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Go Back   SailNet Community > General Interest > General Discussion (sailing related)
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Old 01-10-2012
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What sailors inspire you?

I recently put together my list of the Top Ten Most Inspirational Sailors. My list mostly includes names you've heard of, because they're either historical, famous or infamous. Obviously, there are many more inspiring sailors that are lesser known. In any case, which sailors inspire you?
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Old 01-10-2012
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A few that come to mind would be:

Jim Dickson
Maureen McKinnon Tucker
Christopher Columbus and Amerigo Vespucci (they were on sailboats after all)
Dawn Riley
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Old 01-10-2012
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Robin Graham. I read about him in National Geographic and later his book. I had always loved sailboats but after reading about him, I thought I could do that too. I asked my parents if I could use my saving to buy a sailboat. My Mother said NO,NO,NO. And my Father said if it was what I really wanted and it would make me happy, go for it. I started small and worked my way up to a 33'.
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Old 01-10-2012
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Ellen MacArthur
Robin Knox Johnston
William Bligh (he was subjected to a horrid PR campaign - fabulous navigator)
James Cook (last voyage was a bit of a nightmare)
Derek Hatfield

Must add Beryl and Miles Smeeton
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Old 01-10-2012
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Aeventyr60,

because he has been sailing "around" for 12 years and loving it.

Damn bum if you ask me.

Has inspired me to get out there, soon...
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Old 01-10-2012
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Quote:
Originally Posted by jackdale View Post
Ellen MacArthur
Robin Knox Johnston
William Bligh (he was subjected to a horrid PR campaign - fabulous navigator)
James Cook (last voyage was a bit of a nightmare)
Derek Hatfield

Must add Beryl and Miles Smeeton
+1 on Bligh, I too have been subjected to horrible PR campaigns after a few races in particular
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Old 01-10-2012
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I just saw the documentary "Endeavor" about Ernest Shacklton's exploration of the South Pole. Managing to sail 800 miles from Elephant Island to South Georgia Island in a twenty two foot life boat that was "converted" to a sail boat was an amazing feat. And being able to navigate so as to land on So Georgia Island, only getting four bearings with a sextant, was a miracle.
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Old 01-10-2012
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My Great, Great Grandfather Howard Blackburn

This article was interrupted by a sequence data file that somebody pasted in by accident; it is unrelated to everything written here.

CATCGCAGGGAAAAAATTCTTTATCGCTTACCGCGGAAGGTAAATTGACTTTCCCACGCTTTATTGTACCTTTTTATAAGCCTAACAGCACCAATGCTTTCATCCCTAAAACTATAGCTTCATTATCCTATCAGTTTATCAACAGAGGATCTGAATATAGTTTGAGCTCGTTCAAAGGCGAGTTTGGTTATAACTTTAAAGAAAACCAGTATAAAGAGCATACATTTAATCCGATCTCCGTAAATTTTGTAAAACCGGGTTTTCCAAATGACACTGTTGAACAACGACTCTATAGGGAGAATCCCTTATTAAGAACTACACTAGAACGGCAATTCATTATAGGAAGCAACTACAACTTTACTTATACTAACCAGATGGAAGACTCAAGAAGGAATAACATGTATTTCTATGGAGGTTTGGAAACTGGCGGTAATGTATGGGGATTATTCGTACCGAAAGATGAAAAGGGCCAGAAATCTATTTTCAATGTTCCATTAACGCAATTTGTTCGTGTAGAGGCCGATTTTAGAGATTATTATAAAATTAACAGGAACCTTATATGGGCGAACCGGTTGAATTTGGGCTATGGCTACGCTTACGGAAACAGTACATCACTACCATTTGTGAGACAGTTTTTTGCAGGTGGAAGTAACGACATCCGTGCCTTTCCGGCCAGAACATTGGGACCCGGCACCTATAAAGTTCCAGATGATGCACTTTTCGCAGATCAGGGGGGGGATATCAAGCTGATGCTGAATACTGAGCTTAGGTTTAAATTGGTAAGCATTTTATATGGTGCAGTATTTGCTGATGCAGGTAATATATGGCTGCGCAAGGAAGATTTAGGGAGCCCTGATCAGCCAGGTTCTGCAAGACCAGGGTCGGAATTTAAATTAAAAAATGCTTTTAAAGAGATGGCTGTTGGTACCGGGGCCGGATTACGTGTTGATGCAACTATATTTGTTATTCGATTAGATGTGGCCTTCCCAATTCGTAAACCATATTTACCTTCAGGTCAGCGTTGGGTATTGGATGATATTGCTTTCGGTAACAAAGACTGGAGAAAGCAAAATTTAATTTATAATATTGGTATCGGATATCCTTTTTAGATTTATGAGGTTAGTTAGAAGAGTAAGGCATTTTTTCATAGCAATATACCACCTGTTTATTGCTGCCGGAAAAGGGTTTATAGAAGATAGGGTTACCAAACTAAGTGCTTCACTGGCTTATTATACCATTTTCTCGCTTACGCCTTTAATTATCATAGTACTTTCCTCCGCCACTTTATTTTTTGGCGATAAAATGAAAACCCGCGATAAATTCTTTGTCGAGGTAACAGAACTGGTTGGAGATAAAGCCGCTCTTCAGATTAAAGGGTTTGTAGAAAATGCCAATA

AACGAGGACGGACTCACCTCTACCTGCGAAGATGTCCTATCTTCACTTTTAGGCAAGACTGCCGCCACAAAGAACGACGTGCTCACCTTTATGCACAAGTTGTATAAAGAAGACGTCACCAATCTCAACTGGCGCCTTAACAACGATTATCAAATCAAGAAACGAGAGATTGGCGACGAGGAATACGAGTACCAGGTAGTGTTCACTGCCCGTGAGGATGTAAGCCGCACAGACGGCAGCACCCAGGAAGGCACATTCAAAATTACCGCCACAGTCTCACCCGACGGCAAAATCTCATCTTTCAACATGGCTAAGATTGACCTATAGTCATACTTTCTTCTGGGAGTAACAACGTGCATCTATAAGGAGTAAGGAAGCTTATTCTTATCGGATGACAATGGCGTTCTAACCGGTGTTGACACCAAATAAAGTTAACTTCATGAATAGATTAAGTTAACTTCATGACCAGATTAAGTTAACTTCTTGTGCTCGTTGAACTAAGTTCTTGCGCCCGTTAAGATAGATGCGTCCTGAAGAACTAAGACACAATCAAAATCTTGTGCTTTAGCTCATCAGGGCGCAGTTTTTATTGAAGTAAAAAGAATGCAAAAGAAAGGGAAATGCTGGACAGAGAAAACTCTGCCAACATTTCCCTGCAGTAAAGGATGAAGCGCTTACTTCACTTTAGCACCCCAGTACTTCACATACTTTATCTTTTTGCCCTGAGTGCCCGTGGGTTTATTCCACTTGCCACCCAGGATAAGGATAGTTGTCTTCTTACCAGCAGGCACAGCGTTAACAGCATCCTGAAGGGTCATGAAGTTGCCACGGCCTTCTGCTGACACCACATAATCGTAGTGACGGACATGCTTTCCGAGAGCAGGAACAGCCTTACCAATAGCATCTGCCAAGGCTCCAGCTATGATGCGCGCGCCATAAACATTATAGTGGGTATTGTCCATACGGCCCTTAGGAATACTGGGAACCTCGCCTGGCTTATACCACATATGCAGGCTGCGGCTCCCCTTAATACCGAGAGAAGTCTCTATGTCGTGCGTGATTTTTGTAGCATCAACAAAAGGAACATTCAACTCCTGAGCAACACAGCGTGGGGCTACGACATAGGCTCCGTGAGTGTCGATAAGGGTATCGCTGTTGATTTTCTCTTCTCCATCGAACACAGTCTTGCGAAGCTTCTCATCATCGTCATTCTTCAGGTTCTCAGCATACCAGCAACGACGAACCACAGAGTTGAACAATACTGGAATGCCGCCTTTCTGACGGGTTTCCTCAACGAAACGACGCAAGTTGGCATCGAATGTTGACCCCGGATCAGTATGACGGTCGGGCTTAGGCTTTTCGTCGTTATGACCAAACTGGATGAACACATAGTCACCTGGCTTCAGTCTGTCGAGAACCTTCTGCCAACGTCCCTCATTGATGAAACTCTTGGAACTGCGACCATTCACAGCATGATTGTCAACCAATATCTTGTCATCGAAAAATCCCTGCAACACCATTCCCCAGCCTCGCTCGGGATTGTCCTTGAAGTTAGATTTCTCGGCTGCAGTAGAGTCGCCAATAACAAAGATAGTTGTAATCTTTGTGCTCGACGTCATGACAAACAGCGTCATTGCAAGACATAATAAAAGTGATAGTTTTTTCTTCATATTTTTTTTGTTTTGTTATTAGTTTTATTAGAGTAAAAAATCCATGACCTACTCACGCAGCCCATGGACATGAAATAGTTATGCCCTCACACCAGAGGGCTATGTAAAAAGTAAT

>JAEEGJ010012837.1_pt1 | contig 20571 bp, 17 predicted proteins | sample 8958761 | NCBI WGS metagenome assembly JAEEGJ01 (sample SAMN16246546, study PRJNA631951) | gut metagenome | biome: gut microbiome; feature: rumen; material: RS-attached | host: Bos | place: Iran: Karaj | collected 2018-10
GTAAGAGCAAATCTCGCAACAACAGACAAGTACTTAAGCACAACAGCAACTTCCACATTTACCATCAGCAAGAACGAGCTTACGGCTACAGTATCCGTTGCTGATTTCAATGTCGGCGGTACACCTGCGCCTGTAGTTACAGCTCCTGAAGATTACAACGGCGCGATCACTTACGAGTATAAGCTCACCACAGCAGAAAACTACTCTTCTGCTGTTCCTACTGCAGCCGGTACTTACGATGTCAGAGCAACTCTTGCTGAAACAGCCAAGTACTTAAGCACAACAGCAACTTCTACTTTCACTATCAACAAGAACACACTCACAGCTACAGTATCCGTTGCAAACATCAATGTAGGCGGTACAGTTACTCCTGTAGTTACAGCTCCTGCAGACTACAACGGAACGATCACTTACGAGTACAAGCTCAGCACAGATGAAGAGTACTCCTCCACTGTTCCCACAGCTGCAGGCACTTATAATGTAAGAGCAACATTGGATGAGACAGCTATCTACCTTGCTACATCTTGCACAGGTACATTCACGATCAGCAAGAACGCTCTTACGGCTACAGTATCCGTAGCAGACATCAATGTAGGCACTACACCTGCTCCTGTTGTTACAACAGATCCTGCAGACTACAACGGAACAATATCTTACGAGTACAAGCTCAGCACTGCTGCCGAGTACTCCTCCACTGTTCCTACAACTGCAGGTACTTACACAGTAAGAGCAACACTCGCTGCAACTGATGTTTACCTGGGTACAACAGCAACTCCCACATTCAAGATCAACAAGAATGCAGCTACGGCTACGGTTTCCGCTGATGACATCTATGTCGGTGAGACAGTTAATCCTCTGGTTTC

Howard Blackburn was born in Nova Scotia in 1859. At the age of 18, he moved south to Massachusetts, seeking work as a fisherman, and became part of the Gloucester, Massachusetts fishing community.

Blackburn first rose to fame in 1883. While he was fishing on the schooner Grace L. Fears, a sudden winter storm caught him and a dorymate unprepared while they were in their banks dory, leaving them separated from the schooner. Blackburn began to row for shore, despite the loss of his mittens; he knew his hands would freeze, so he kept them in the hooked position that would allow him to row. He tried to save one hand with a sock and thus worsened his condition by freezing his toes and yet not being able to save his fingers. The crewmate gave up and laid down in the dory and died on the second day. Blackburn carried the body to shore for a proper grave.

After five days with virtually no food, water, or sleep, he made it to shore in Newfoundland; but his companion had died during the journey. Blackburn's hands were treated for frostbite, but could not be saved; he lost all his fingers, and many of his toes, and both thumbs to the first joint.

Blackburn returned to Gloucester a hero, and with the help of the town, managed to establish a successful saloon. Not content with this, he organised an expedition to the Klondike to join the gold rush; rather than go overland, he and his group sailed there, via Cape Horn. Howard, after a disagreement with his partners left the group in San Francisco after a short trip to Portland, Oregon to buy lumber to help finance the trip, and returned home never having panned for gold.

After the quest for gold failed, Blackburn turned his attention to a new challenge — to sail single-handed across the Atlantic Ocean. This had been done before, by Alfred "Centennial" Johnson in 1876, and Joshua Slocum had completed a single-handed circumnavigation in 1898; but for a man with no fingers to undertake such a voyage would be quite an accomplishment. He sailed from Gloucester in 1899, in the modified Gloucester Fishing Sloop, Great Western, and reached England after 62 days at sea.

Returning to Gloucester, Blackburn continued to prosper as a businessman; but he still hankered for adventure. In 1901, he sailed to Portugal in the twenty-five-foot Gloucester Fishing sloop Great Republic, making the trip in 39 days. In 1903 he again set out alone, this time in the sailing dory America, but was defeated by bad weather. Blackburn also circumnavigated the Eastern United States by going down the Mississippi River and back up the Eastern Seaboard. "Great Republic" may be seen at the Cape Ann Museum, in Gloucester.

Blackburn died in 1932; his funeral was attended by many of the people of Gloucester. He was buried in the Fishermen’s Rest section of Beechgrove Cemetery.
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